Writing about the same Warren rally that Klepper visited, the Associated Press noted that “after spending much of the last two years obsessively peddling false claims of a stolen election, Trump is increasingly attracting those who have broken with reality, including adherents of the baseless QAnon conspiracy, which began in the dark corners of the internet and is premised on the belief that the country is run by a ring of child sex traffickers, satanic pedophiles and cannibals that only Trump can defeat.”
So what has Klepper learned from the conspiracy theory beat? “One takeaway is it’s good that Windsor is so close. Good option for all those Detroiters,” he jokes during a Zoom interview on Wednesday, referring to the Canadian city across the river from the Motor City that’s convenient for fleeing.
Klepper is a Kalamazoo native who became immersed in comedy at Kalamazoo College, where he was part of a student-run campus improv troupe called Monkapult. After getting his degree in 2001, he moved to Chicago, where he worked as a performer and a teacher at the city’s top troupes, Second City and iO (formerly called the Improv Olympics). One of his early coaches was Detroit’s own Keegan-Michael Key of “Key & Peele” fame.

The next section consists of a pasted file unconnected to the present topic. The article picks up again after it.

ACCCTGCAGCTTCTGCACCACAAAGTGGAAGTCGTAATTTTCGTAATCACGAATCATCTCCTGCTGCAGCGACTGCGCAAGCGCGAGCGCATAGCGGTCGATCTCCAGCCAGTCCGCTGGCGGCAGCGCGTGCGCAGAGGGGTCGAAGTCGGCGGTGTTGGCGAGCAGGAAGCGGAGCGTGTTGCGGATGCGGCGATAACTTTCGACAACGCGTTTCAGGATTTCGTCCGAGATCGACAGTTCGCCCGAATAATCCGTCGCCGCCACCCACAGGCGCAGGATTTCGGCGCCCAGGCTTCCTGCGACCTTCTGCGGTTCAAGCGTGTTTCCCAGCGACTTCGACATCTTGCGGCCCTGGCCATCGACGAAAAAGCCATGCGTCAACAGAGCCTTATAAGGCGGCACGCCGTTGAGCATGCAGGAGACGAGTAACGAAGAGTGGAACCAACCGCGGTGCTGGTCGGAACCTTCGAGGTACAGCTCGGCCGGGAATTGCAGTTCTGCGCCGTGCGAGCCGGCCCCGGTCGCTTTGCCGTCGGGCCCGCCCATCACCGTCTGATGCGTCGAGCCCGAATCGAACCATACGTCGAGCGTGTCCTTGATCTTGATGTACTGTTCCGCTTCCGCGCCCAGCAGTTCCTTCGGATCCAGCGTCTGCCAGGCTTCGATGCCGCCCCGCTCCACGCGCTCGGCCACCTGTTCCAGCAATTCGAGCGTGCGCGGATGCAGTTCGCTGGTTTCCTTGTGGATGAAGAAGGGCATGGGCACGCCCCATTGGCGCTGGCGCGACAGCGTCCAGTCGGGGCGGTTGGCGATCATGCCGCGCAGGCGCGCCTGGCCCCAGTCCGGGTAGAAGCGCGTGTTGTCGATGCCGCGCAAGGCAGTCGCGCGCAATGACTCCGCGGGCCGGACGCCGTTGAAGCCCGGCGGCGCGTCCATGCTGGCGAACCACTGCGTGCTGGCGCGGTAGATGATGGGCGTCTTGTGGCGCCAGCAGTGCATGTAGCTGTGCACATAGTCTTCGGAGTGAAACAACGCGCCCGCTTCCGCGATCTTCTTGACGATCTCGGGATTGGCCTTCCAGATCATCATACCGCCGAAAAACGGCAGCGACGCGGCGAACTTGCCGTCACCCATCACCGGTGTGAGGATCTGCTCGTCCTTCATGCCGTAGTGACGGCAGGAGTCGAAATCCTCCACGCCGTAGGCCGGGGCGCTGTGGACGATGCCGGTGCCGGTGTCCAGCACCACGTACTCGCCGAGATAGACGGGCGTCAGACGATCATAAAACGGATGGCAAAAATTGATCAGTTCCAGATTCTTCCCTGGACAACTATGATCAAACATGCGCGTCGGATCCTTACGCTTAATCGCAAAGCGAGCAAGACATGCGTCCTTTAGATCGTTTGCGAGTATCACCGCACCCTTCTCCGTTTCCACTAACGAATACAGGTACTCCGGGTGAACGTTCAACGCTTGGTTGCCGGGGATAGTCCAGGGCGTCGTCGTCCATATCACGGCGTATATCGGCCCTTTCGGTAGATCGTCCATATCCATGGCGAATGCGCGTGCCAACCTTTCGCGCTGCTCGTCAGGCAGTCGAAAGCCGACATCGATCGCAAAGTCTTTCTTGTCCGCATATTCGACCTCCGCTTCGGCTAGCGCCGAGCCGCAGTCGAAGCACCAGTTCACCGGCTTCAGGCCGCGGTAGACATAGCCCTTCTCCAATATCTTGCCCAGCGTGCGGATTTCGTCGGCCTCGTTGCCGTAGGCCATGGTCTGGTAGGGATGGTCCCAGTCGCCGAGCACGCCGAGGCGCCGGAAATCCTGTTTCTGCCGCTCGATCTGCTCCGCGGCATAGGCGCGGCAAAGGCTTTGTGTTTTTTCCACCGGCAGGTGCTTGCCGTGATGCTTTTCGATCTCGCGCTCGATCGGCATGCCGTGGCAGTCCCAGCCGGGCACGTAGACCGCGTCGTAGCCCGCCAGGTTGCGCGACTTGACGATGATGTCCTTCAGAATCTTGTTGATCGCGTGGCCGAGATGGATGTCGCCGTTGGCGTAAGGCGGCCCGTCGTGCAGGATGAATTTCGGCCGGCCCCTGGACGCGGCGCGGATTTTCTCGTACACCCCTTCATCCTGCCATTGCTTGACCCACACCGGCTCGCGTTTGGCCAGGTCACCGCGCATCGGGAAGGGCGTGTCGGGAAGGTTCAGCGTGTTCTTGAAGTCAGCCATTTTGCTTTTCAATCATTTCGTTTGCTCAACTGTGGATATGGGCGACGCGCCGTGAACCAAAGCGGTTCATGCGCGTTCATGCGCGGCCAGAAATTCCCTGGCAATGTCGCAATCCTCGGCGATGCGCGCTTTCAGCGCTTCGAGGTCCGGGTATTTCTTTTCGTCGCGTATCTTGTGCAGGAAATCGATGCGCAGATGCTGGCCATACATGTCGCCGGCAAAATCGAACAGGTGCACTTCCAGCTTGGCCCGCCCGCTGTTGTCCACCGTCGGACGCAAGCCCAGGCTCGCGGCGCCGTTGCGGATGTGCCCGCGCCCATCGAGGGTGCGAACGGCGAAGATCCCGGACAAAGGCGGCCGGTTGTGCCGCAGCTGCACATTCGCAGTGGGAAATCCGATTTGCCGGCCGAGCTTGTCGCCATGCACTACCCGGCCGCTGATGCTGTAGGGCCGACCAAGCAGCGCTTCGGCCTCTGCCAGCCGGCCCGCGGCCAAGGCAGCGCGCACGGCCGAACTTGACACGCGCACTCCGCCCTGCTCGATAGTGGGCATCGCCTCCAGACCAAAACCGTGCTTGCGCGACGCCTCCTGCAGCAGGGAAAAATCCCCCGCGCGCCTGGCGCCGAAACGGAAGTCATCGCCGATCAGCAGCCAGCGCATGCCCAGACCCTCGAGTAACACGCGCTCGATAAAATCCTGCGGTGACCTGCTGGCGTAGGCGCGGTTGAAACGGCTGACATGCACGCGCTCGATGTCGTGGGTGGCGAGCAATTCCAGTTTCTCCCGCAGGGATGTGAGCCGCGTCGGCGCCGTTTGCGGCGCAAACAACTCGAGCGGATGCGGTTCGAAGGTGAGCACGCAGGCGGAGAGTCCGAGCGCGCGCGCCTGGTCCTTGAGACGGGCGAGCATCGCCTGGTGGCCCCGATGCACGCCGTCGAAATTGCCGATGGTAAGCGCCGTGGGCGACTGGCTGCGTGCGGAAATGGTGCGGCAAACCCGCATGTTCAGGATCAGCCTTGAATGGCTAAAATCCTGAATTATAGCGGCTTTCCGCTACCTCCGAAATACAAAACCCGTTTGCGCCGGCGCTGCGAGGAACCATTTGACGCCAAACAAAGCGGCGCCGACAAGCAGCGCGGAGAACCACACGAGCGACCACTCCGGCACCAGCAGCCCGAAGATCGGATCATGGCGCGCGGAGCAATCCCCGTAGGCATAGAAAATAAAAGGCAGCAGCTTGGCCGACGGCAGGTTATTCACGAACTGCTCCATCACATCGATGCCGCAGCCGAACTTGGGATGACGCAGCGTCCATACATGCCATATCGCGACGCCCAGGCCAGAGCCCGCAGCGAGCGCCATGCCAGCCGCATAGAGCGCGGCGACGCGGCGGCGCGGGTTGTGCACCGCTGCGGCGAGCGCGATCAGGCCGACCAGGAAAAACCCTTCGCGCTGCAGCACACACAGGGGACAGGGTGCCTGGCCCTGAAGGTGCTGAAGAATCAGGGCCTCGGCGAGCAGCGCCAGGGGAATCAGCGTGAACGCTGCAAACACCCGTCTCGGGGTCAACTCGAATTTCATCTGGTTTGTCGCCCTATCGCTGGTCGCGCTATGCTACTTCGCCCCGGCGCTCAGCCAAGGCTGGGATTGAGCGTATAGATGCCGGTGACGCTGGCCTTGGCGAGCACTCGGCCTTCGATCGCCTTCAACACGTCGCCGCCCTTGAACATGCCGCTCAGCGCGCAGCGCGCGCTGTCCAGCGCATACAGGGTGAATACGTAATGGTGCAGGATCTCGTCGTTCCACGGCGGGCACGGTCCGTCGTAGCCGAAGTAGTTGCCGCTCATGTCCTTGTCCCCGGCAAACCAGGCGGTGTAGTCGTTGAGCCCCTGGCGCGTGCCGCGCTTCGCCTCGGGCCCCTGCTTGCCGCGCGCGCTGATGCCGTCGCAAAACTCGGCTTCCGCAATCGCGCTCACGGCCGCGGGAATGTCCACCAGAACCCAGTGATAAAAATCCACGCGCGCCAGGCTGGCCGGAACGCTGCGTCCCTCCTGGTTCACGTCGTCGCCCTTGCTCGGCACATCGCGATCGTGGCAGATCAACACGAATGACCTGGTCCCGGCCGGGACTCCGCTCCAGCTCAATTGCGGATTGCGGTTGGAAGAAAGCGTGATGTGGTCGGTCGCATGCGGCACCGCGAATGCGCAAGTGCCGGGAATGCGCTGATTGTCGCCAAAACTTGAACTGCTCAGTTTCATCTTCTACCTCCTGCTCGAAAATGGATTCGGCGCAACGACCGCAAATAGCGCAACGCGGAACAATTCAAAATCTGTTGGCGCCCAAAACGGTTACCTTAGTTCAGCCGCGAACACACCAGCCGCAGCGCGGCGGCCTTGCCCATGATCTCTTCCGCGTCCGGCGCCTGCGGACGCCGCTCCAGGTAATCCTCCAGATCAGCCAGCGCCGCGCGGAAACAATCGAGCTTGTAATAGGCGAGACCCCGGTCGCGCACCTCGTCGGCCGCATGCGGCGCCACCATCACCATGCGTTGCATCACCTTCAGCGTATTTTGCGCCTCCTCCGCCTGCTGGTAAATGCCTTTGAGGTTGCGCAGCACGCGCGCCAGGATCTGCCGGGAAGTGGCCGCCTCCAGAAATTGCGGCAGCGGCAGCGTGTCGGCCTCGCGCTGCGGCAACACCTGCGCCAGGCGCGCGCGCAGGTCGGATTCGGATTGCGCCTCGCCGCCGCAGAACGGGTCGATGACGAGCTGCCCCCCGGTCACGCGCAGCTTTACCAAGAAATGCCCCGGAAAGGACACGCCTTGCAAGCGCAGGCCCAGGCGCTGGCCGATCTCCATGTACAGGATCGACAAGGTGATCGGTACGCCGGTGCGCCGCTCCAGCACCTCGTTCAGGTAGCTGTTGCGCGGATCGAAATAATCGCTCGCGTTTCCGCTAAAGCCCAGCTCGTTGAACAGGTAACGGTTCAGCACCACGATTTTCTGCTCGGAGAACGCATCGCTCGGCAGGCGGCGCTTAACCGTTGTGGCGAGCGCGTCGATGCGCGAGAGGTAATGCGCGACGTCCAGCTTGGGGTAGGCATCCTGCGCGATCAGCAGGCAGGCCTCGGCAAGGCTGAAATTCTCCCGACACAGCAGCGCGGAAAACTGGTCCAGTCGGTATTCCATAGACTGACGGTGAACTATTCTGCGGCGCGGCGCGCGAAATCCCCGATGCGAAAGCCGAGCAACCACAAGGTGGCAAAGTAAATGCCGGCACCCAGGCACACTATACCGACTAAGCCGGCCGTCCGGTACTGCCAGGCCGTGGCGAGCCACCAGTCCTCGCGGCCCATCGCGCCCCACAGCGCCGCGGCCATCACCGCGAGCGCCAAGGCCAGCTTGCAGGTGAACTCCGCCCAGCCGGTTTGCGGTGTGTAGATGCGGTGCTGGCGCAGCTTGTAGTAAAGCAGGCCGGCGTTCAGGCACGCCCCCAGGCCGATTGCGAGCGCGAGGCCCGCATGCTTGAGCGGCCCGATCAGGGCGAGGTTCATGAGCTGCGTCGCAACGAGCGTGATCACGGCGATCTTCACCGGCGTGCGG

In 2014, Klepper joined “The Daily Show” at a time when Jon Stewart was still the host. Along with being a correspondent, his credits include a 2017-18 stint hosting “The Opposition with Jordan Klepper” in the time slot after “The Daily Show” and the 2019 eight-episode docuseries “Klepper.” He also earned kudos for his 2017 one-hour special “Jordan Klepper Solves Guns,” which went to Kalamazoo and other sites in pursuit of common-sense consensus on gun control.
On Nov. 9, Klepper will launch a six-episode podcast, “Jordan Klepper Fingers the Conspiracy,” that gives him a chance to go deeper into some of the outrageous claims he has encountered.
”It’s sort of an in-depth jump into some of the conspiracies and the wilder theories I hear out on the road. For example, I will talk to somebody at a rally and they will mention JFK Jr. being the vice president of the United States. We may point out some of the inherent flaws in that (belief), but I always go: ‘Where did that come from? Do more people believe this? Why are we grasping onto these ideas?”